The Effects of Smoking on the Tongue

Smoking harms nearly every organ of the body and can affect your overall health. Not surprisingly, it can also affect your tongue. Smoking can irritate your tongue and increase your chances of developing a number of oral conditions, ranging from changes in the sensitivity of your taste buds to the development of tongue cancer. Regular dental checkups may help prevent tongue disorders or at least allow them to be detected early so that appropriate treatment can be started.

A girl smokes in a crowded nightclub. (Image: Medioimages/Photodisc/Photodisc/Getty Images)

Changes in Taste

Smoking may affect the taste buds on your tongue, leading to a decreased ability to taste normally. Using a very sensitive testing device that stimulates taste buds with an electrical current, a study published in August 2009 in "BMC Ear, Nose and Throat Disorders" found that 80 percent of smokers had a lower ability to detect taste compared to nonsmokers. The researchers suggested that this was due to changes in the shape and number of papillae -- small bumps on the surface of the tongue where the taste buds reside.

However, smoking may not alter all types of taste sensation. According to a study published in the March 2014 issue of "Chemosensory Perception," only bitter taste was affected. In that study, smokers and nonsmokers detected salty, sweet and sour tastes equally well, but smokers were less likely to be able to detect a bitter taste.

Black Hairy or Coated Tongue

The surface of the tongue is protected by a thin layer of dead cells composed largely of keratin. This layer is normally shed at the same rate that it is produced. Chronic irritation, as occurs with smoking, can upset this balance, causing keratin to accumulate, particularly along the midline of the tongue. When the accumulation is not severe, the condition is called a coated tongue. A black hairy tongue occurs when the accumulation becomes severe, creating the appearance of hair. Tobacco pigment, food or mouth bacteria collect between the hair-like structures, causing a black or brown discoloration. Black hairy tongue is not harmful but it can be unsightly and contribute to bad breath.

White or Red Patches

Leukoplakia and erythroplakia are patches that can develop anywhere in the mouth, including the tongue. They are more common in tobacco smokers than nonsmokers. Leukoplakia usually appears as a white patch that can't be rubbed off, whereas erythroplakia appears as a flat or depressed bright red area that may bleed easily if scraped. Neither condition tends to cause symptoms, although mild discomfort is sometimes noted.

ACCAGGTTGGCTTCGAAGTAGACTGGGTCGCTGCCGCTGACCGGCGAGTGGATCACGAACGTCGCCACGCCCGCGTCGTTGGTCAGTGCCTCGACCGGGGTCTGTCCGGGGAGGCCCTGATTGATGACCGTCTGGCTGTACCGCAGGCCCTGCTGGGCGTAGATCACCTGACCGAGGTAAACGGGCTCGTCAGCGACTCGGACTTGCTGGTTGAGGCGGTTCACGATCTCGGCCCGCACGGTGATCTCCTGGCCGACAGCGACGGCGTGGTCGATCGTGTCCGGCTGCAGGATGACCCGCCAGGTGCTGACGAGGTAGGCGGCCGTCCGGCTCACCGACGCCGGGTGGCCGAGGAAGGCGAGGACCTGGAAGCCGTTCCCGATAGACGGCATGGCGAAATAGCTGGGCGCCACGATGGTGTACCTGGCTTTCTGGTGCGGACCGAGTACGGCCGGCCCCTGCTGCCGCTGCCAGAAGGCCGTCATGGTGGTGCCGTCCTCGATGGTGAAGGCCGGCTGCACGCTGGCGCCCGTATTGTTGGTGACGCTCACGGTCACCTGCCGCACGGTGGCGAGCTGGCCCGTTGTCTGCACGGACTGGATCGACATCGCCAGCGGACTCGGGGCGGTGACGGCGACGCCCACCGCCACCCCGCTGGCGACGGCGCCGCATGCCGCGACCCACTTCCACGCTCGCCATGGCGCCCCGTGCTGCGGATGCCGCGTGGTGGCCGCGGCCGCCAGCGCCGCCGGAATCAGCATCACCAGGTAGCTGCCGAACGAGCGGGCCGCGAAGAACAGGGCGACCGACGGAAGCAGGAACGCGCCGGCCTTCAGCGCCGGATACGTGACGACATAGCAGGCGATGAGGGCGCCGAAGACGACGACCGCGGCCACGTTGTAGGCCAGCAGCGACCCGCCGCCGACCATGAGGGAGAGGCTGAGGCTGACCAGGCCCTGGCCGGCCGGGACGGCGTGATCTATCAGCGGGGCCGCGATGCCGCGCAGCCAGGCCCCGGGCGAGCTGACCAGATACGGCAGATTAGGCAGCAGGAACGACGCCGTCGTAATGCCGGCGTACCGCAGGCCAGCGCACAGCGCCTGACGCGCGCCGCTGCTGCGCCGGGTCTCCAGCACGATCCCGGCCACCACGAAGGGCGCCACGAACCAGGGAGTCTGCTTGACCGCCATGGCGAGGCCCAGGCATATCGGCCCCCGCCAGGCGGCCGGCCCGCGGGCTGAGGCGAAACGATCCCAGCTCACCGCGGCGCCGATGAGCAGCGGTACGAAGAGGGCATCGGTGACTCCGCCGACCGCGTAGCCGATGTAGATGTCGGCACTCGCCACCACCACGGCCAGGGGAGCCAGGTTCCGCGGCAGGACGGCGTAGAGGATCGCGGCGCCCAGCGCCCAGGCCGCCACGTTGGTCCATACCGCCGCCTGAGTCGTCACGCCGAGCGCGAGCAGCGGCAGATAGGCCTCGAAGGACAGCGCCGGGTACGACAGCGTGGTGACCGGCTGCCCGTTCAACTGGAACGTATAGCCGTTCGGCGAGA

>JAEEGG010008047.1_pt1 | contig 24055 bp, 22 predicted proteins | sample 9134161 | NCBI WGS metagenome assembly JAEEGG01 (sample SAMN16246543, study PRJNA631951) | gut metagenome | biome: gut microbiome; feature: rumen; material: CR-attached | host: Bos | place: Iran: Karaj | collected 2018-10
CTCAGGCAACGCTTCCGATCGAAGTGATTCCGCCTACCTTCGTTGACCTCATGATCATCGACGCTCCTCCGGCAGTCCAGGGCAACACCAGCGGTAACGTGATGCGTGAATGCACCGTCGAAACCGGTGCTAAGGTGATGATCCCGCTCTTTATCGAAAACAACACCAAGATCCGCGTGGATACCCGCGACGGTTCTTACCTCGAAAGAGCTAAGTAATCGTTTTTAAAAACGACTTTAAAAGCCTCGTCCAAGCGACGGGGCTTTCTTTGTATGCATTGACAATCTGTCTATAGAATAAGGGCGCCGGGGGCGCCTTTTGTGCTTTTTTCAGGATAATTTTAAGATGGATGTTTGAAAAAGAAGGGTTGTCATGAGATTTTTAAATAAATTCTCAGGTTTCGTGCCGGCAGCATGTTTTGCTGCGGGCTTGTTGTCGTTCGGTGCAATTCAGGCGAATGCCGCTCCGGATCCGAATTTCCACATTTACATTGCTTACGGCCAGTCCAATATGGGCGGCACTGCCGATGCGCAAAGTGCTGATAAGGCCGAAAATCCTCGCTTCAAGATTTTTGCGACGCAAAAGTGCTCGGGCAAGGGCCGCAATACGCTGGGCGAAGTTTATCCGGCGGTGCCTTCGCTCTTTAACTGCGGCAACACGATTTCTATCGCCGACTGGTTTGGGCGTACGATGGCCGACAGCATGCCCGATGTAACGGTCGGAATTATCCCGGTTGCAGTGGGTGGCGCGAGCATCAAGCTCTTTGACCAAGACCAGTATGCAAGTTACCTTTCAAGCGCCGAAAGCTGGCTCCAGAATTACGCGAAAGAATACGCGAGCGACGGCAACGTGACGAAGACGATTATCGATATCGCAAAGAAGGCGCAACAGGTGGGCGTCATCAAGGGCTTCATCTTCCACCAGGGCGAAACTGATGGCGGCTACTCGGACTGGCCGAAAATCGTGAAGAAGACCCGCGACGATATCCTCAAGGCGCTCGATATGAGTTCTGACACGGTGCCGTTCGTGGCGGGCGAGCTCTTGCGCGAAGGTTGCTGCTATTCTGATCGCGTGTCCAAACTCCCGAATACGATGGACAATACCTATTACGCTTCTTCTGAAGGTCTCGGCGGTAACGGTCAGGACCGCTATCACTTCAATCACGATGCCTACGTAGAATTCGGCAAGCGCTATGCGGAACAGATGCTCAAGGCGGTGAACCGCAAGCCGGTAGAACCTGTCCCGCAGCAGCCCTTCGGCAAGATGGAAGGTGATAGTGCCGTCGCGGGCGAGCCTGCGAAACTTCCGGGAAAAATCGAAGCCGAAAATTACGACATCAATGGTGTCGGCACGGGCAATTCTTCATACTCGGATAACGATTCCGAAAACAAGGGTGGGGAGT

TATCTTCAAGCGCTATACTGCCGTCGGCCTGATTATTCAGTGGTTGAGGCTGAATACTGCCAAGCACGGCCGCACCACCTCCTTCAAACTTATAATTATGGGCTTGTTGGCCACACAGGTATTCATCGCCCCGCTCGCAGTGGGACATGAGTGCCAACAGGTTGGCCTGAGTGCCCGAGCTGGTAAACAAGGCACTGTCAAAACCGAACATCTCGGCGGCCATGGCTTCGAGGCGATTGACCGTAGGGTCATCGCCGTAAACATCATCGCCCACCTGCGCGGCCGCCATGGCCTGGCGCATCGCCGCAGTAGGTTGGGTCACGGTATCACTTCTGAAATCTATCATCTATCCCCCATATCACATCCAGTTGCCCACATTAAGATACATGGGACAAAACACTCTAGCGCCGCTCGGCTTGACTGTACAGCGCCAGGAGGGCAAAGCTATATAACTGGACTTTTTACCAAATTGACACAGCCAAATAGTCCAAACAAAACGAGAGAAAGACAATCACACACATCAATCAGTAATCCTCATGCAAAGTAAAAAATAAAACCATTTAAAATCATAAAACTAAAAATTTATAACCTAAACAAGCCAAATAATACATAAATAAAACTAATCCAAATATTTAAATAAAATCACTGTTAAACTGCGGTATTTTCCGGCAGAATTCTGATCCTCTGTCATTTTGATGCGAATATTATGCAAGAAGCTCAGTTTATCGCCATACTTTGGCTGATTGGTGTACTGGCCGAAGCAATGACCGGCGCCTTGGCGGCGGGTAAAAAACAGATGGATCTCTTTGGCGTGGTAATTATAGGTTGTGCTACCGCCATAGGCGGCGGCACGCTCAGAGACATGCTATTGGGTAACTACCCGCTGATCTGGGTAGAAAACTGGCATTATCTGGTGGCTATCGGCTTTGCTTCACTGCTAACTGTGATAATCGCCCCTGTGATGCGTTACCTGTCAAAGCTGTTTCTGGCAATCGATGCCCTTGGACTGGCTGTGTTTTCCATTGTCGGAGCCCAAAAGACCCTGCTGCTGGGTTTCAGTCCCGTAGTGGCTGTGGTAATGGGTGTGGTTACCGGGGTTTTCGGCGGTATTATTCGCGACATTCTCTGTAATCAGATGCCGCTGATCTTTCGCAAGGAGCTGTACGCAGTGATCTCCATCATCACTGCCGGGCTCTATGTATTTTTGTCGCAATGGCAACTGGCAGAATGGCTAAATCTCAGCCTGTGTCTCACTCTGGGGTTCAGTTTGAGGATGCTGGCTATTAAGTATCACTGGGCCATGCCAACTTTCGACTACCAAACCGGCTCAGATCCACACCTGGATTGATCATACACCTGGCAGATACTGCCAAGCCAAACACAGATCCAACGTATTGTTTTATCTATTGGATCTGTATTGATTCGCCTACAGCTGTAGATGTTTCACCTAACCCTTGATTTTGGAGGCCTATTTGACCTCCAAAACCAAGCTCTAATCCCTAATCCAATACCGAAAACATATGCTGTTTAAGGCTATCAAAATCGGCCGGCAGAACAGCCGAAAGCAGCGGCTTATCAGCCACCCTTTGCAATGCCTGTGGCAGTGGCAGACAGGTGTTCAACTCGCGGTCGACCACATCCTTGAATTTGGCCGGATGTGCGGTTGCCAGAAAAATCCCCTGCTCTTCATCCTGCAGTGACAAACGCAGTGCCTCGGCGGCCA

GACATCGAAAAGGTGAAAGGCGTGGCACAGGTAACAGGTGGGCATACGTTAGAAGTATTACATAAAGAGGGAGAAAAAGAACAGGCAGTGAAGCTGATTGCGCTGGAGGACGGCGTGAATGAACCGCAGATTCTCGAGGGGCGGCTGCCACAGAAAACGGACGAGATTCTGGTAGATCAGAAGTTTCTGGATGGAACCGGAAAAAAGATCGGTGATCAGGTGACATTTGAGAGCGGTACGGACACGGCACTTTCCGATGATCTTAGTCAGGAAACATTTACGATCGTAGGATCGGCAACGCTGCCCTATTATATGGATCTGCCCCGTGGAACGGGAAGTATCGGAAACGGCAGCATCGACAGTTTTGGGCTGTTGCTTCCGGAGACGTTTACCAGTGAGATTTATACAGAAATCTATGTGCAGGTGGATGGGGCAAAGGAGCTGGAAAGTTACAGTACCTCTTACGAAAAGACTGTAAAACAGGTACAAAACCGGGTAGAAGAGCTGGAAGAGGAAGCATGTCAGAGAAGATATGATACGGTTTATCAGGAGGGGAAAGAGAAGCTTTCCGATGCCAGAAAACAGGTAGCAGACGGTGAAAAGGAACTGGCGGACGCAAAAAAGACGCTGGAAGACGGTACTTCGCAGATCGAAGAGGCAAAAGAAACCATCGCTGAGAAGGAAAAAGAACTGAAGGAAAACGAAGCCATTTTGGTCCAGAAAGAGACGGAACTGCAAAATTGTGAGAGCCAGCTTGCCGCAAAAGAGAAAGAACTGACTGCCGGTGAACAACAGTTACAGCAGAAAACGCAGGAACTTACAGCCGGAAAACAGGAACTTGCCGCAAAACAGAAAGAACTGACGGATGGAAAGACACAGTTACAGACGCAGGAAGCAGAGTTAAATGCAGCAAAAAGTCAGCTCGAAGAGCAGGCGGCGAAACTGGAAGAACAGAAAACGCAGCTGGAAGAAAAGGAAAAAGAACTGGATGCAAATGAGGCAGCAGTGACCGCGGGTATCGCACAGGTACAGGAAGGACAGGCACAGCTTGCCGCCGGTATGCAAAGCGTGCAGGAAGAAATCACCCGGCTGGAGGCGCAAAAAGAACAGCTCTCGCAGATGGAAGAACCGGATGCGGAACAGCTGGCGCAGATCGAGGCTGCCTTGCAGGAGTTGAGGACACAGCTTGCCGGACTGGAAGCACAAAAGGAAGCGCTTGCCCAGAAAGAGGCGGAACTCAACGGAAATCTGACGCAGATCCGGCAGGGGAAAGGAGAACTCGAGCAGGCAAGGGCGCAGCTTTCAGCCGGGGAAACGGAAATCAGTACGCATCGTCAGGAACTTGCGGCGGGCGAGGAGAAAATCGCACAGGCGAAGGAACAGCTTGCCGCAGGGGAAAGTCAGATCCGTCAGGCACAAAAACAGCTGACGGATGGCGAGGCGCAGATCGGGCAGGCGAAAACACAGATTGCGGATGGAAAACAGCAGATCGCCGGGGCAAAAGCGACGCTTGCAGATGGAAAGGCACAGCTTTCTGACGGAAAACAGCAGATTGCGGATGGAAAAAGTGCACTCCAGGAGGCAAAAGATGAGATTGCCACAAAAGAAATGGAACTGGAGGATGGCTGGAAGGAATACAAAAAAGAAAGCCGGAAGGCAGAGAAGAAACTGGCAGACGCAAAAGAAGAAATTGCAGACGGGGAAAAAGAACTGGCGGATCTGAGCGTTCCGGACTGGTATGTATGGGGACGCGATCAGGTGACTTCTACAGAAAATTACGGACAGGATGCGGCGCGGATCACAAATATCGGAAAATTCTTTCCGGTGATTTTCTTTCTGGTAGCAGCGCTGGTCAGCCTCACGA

Both may be precancerous, though erythroplakia is more likely to become malignant. Indeed, a September 2011 review article in "Australian Dental Journal" estimated that 45% of erythroplakia patches may eventually develop into a cancer. If leukoplakia or erythroplakia appears, a biopsy will often be performed by removing the patch and sending it to a laboratory to look for the presence of cancer cells.


Tobacco smoke contains known cancer-causing molecules that may contribute to the development of squamous cell carcinoma of the tongue -- the most common type of oral cancer. People who both drink an excessive amount of alcohol and smoke have a particularly increased risk of developing tongue cancer. This cancer typically appears as a firm ulcer -- like a crater -- with raised borders that does not heal, and it is usually located on the sides or underside of the tongue. It can spread to the soft tissue in the floor of the mouth and interfere with tongue mobility and speech.

When to Seek Medical Attention

Sometimes a sore on your tongue can be annoying or painful without being harmful, but other times a tongue problem can indicate a more serious condition. See your doctor or dentist if you experience any of the following symptoms for longer than about 2 weeks: a red or white patch, difficulty moving your tongue, or any thickened area, lump, rough spot or ulcerated area.

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